A: PKI stands for Public Key Infrastructure. A PKI certificate is software which is purchased from an approved commercial vendor and installed on your computer you will only need to purchase an “Identity Certificate” to access CPARS and FAPIIS.
A: When you attempt to log onto government systems which require a PKI certificate, the system will check to verify a certificate has been installed on your computer. A pop-up box will appear with a list of certificates found on your computer. You should select the correct certificate and click “OK” to proceed with the logon process. If you receive an error indicating the certificate you selected is invalid, close your browser and try again, but try selecting a different certificate from the list. If you have tried all of the certificates on the list and still receive the “invalid certificate” error message, contact your certificate vendor for additional assistance.
A: The approved vendors are listed at www.cpars.gov/pki_info.htm under the heading “Approved ECA Vendors”. You may have to scroll down the page to see the list. An approved ECA vendor is one that has been validated as having processes that conform to DoD’s rigorous security models.
A: In 2006, Department of Defense (DOD) issued a requirement that all DOD agencies implement additional security measures to protect information stored on DOD computers from unauthorized access. The PKI identity certificate requirement was implemented in response to the DOD mandate. Contractors are encouraged to purchase and use a certificate to help DOD enhance security. In addition, as of February '09 CPARS and FAPIIS no longer require use and maintenance of passwords for users who logon with a PKI certificate. The PKI requirement helps protect your information from being accessed by hackers and others who do not have valid privileges.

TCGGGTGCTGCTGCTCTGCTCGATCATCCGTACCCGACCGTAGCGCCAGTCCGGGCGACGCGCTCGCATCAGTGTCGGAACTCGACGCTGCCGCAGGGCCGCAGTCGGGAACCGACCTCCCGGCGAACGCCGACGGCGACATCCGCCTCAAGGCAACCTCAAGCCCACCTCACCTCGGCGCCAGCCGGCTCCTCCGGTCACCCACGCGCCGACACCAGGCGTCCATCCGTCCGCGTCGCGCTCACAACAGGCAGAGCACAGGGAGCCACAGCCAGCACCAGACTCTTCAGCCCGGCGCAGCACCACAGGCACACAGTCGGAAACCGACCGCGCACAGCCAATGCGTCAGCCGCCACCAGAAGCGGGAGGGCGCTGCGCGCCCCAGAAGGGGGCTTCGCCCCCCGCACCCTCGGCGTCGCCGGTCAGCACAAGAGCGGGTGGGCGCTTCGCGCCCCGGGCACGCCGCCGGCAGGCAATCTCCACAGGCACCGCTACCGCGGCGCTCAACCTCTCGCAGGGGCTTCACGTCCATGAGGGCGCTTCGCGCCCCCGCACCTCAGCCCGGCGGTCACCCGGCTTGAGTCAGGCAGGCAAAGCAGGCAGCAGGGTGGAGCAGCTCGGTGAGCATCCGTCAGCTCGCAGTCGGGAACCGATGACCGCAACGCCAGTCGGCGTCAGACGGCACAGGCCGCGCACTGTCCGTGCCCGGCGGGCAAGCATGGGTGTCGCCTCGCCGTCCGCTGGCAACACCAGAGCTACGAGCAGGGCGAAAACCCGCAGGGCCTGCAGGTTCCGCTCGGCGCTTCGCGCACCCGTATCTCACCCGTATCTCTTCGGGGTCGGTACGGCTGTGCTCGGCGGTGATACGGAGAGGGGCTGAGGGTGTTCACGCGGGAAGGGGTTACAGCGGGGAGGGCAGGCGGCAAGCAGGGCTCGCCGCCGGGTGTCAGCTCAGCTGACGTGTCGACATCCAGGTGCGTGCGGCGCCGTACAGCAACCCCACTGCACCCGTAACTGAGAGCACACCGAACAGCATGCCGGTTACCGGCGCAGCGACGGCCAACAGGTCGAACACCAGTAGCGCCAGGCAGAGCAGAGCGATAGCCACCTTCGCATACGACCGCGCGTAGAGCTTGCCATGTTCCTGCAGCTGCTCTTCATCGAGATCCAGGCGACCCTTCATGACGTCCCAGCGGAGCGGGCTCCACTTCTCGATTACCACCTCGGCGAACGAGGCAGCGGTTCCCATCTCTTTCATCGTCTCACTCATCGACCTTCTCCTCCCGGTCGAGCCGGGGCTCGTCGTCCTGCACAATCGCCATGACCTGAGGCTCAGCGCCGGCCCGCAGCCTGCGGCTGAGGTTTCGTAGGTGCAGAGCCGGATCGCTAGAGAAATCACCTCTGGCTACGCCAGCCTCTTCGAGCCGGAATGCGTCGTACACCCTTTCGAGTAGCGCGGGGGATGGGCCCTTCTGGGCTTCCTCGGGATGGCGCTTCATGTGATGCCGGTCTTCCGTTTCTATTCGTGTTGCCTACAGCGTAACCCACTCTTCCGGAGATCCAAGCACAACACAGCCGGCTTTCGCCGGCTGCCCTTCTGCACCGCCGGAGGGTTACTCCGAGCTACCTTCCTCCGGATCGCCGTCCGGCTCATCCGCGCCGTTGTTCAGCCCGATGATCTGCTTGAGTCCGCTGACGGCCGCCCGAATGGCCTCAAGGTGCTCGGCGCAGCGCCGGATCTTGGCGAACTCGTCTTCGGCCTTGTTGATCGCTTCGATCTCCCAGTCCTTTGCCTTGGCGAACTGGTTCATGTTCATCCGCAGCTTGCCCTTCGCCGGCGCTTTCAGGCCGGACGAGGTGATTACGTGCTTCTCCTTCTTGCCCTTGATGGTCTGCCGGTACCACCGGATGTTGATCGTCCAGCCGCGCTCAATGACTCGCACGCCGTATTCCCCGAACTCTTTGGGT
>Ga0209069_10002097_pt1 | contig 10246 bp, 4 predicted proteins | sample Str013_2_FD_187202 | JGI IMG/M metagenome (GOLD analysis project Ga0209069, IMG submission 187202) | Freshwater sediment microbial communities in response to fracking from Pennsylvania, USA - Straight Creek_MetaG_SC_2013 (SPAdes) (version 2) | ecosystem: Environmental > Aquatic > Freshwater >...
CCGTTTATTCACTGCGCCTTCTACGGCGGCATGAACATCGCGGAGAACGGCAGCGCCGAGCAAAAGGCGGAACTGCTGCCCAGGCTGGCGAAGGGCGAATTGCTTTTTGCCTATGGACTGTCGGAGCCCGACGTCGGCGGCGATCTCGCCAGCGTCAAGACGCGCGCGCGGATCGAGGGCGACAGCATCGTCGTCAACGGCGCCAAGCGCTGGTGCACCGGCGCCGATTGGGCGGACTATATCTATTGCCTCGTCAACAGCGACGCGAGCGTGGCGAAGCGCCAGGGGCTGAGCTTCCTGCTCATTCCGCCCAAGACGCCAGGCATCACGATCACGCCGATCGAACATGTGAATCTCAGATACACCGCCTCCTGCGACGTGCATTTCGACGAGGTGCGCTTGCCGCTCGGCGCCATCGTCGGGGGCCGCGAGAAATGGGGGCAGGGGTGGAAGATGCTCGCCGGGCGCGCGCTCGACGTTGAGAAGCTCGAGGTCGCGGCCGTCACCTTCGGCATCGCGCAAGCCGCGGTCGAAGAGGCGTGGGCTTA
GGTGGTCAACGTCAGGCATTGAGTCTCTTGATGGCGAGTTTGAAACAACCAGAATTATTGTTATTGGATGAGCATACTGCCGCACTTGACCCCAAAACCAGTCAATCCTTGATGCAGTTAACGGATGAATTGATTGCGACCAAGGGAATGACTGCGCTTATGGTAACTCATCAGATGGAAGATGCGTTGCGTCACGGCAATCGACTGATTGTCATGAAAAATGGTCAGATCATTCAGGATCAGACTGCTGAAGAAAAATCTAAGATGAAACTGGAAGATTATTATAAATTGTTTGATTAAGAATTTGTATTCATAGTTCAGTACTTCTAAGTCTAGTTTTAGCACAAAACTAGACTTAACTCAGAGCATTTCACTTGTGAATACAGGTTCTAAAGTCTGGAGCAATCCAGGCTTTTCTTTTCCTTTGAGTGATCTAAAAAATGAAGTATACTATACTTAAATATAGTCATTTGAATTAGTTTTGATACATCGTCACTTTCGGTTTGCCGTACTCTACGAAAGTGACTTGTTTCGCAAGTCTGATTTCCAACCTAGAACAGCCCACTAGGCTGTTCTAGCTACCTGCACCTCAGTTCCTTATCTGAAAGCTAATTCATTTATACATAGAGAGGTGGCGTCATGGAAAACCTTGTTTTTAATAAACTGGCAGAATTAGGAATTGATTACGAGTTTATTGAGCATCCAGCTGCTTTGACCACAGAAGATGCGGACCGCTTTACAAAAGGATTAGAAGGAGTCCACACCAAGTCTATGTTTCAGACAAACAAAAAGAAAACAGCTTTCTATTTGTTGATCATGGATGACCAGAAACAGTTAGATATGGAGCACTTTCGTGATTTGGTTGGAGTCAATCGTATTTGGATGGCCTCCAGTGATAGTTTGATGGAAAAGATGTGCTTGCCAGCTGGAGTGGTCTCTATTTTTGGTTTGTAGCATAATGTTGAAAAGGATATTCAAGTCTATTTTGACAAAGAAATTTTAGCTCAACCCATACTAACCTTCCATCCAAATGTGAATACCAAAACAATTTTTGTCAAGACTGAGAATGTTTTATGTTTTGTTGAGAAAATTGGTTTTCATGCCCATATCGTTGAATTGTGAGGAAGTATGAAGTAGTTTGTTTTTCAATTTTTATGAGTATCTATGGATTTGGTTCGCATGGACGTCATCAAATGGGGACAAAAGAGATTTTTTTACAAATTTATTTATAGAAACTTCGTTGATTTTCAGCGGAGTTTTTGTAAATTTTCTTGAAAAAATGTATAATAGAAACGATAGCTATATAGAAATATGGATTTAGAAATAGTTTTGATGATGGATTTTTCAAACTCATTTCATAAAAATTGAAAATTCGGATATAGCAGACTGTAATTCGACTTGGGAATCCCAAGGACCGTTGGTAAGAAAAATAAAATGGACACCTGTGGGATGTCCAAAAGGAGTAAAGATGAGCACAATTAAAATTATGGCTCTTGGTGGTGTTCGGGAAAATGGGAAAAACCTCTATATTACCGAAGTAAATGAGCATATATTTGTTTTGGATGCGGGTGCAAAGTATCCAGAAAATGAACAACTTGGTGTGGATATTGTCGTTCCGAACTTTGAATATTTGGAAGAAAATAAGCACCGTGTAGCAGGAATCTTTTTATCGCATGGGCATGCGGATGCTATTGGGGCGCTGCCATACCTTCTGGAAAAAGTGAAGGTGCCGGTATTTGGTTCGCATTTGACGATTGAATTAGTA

A: No. While certificates are issued to identify individuals, the same identity certificate can be used to access all systems requiring a PKI identity certificate for access.
A: Each employee who logs onto the systems is encouraged to have a PKI identity certificate installed on their computer.
A: PKI identity certificates may be purchased for multiple years, but many companies purchase certificates that are good for one year, and then contact the vendor to renew their license at the end of the one year timeframe.
A: The average cost is about $100 - 120 per certificate, per year. The vendors may offer discounts to firms who are purchasing a large number of certificates. Please contact the vendors for more details.
A: The length of time to receive the certificate will vary, depending on the vendor’s backlog. It is a good idea to contact the vendors prior to purchasing, to compare their delivery times.
Q: I have installed a PKI certificate on my computer, but when I attempt to log onto the government system, I am asked for my certificate password. What does this mean?
A: Most likely, the system is looking at an “encrypted email certificate”, rather than a “PKI identity certificate”. If you selected the certificate from a drop-down list of certificates, close the browser and try again. This time, select a different certificate from the list. If you continue to be prompted for a password, you will need to contact the vendor who sold you the certificate, to verify that you purchased and installed an “identity certificate”. The vendor should be able to tell you how to select the correct certificate. It is also possible you selected a password at the time you installed your identity certificate. You should contact the vendor who sold you the certificate, if you continue to experience problems.
Q: I am located in a foreign country and have been told that the vendors will not issue PKI Certificates to contractors in my country. What do I do?
A: Contractors in foreign countries are able to logon using a User ID and Password (i.e. no PKI certificate is required at this time.)
Q: I have purchased a PKI identity certificate, but am still awaiting receipt from the vendor. However, I have one (or more) performance evaluations that I must comment on within the next 60 days. What do I do?
A: Contractors can logon to the system with their User ID and Password. As of February '09, the CPARS applications will no longer require use and maintenance of passwords if users logon with a PKI certificate.